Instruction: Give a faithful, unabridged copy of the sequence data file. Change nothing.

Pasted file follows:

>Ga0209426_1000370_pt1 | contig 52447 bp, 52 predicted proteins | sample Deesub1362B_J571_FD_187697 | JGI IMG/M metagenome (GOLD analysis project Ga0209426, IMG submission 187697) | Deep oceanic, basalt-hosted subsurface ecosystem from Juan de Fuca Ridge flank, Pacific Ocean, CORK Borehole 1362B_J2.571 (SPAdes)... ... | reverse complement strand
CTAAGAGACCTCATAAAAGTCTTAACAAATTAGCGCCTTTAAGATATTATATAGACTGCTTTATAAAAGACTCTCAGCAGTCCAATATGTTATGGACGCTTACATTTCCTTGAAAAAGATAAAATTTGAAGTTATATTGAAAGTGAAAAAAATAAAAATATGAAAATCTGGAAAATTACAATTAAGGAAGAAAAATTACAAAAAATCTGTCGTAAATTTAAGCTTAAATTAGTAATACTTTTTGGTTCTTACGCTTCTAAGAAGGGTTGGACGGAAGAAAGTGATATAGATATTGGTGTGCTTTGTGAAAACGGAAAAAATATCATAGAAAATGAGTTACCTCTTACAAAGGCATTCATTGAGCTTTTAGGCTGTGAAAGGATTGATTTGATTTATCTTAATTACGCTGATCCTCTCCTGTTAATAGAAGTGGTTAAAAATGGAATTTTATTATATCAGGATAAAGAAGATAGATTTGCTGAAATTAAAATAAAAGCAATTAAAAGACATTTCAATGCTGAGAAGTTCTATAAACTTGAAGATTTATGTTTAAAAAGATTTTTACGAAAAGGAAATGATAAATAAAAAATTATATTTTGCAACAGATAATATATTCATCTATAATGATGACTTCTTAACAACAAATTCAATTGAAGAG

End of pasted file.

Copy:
>Ga0209426_1000370_pt1 | contig 52447 bp, 52 predicted proteins | sample Deesub1362B_J571_FD_187697 | JGI IMG/M metagenome (GOLD analysis project Ga0209426, IMG submission 187697) | Deep oceanic, basalt-hosted subsurface ecosystem from Juan de Fuca Ridge flank, Pacific Ocean, CORK Borehole 1362B_J2.571 (SPAdes)... ... | reverse complement strand
CTAAGAGACCTCATAAAAGTCTTAACAAATTAGCGCCTTTAAGATATTATATAGACTGCTTTATAAAAGACTCTCAGCAGTCCAATATGTTATGGACGCTTACATTTCCTTGAAAAAGATAAAATTTGAAGTTATATTGAAAGTGAAAAAAATAAAAATATGAAAATCTGGAAAATTACAATTAAGGAAGAAAAATTACAAAAAATCTGTCGTAAATTTAAGCTTAAATTAGTAATACTTTTTGGTTCTTACGCTTCTAAGAAGGGTTGGACGGAAGAAAGTGATATAGATATTGGTGTGCTTTGTGAAAACGGAAAAAATATCATAGAAAATGAGTTACCTCTTACAAAGGCATTCATTGAGCTTTTAGGCTGTGAAAGGATTGATTTGATTTATCTTAATTACGCTGATCCTCTCCTGTTAATAGAAGTGGTTAAAAATGGAATTTTATTATATCAGGATAAAGAAGATAGATTTGCTGAAATTAAAATAAAAGCAATTAAAAGACATTTCAATGCTGAGAAGTTCTATAAACTTGAAGATTTATGTTTAAAAAGATTTTTACGAAAAGGAAATGATAAATAAAAAATTATATTTTGCAACAGATAATATATTCATCTATAATGATGACTTCTTAACAACAAATTCAATTGAAGAG